Looking at concrete age-friendly measures reveals the extent to which age-friendly cities benefit everyone. For example, by applying an age friendly lens to the design of built environments, governments can maximize the utility of public spaces and avoid the expense of retrofitting buildings in the future. Similarly, creating affordable and accessible transit helps prevent sedentary living amongst older people and allows communities and the local economy to benefit from the financial and social contribution of older adults. Finally, programs that support social participation and inclusion ease the stress of families caring for their older relatives and allow for the kind of work and volunteering on the part of older people that helps build strong communities. These proposals benefit not just older people, but women, children, families and the taxpayer. To put it simply, urban spaces that work for older people, work for everyone. The good news is that Municipal leaders are beginning to catch on to this idea.
June is Seniors’ Month in Ontario and the theme in 2009 was Age Friendly Communities. Over a dozen initiatives have sprung up around the province. Seven regional dialogues were held last fall to inspire local action while the francophone community undertakes a similar effort. www.ontarioseniors.ca/ Eight Essential Features of an Age-Friendly Community
1. Outdoor spaces and public buildings that are pleasant, clean, secure and physically accessible.
2. Public transportation that is accessible and affordable.
3. Housing that is affordable, appropriately located, well built, well designed and secure.
4. Opportunities for social participation in leisure, social, cultural and spiritual activities with people of all ages and cultures.
5. Older people are treated with respect and are included in civic life.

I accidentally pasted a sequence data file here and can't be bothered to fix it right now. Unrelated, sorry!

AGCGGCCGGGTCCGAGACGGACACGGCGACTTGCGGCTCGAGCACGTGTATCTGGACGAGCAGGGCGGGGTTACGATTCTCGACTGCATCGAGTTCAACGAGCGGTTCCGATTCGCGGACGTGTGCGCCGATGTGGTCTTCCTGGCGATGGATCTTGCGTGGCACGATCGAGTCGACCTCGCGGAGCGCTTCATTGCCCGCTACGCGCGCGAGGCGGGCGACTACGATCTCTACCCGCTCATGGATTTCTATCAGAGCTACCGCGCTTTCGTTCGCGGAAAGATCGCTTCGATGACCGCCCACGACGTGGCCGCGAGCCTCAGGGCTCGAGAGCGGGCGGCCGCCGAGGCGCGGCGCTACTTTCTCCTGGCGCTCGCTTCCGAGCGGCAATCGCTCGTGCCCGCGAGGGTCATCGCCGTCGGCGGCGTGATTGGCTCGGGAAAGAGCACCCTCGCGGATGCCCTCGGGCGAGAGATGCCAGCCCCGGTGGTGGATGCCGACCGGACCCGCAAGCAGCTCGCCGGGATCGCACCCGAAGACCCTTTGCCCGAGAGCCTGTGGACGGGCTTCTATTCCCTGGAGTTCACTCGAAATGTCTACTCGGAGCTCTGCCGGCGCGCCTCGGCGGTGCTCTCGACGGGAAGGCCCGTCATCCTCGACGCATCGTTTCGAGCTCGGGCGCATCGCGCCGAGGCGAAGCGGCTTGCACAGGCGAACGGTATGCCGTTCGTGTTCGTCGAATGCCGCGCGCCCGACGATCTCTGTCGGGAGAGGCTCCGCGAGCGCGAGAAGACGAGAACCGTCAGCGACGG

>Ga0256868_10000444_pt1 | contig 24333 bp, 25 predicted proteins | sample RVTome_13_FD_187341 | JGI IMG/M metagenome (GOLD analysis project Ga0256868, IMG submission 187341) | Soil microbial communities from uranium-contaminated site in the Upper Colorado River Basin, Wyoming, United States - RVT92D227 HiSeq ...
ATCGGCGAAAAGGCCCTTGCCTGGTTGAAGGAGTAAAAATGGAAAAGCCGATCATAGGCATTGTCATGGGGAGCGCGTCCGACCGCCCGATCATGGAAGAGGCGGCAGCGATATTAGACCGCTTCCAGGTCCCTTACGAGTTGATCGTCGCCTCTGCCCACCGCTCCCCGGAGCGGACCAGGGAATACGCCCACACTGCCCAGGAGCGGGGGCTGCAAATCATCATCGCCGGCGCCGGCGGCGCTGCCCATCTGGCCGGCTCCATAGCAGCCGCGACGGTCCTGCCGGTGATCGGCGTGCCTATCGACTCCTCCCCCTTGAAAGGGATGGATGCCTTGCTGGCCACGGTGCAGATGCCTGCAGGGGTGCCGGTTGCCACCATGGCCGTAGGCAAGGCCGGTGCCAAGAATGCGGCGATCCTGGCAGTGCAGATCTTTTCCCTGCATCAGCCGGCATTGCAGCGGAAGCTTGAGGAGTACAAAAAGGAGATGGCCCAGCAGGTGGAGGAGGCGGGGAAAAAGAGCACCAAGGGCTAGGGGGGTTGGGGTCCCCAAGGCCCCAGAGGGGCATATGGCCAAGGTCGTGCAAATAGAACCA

6. Opportunities for employment and volunteerism that cater to older persons’ interests and abilities.
7. Age-friendly communication and information available.
8. Community support and health tailored to older persons’ needs. http://www.seniorsincommunities.ca/age-friendly/
We were represented on the recent update of the North Bay official plan and ensured Zoomer issues were considered at each step of it’s development
IdeaCity!!! CARP National President, Moses Znaimer offered complimentary video access to ideaCity via high-speed internet to all CARP Chapters across Canada. IdeaCity, also known as ‘Canada’s Premiere Meeting of the Minds’, is an eclectic gathering of artists, adventurers, authors, cosmologists, doctors, designers, entertainers, filmmakers, inventors, magicians, musicians, scientists and technologists. Fifty of the planet’s brightest minds converge each June to speak to a highly engaged audience. Only 700 are privileged to attend in person.
Produced and presented by Moses Znaimer, ideaCity is not themed around any one topic, issue or business. There are no scripted speeches or, breakout or parallel sessions. Rather, everyone is in one place and in on the same narrative.
Visit http://www.ideaCityonline.com for more information and links to videos from the past 10 years of the Conference. We’ve been asked to arrange for the streaming of the conference to our local university and are looking into the logistics.
DID YOU KNOW? – Scientists at Boston University have discovered the genetic code for longevity, and have said a public test will be available this year to determine if you can live to 100 years.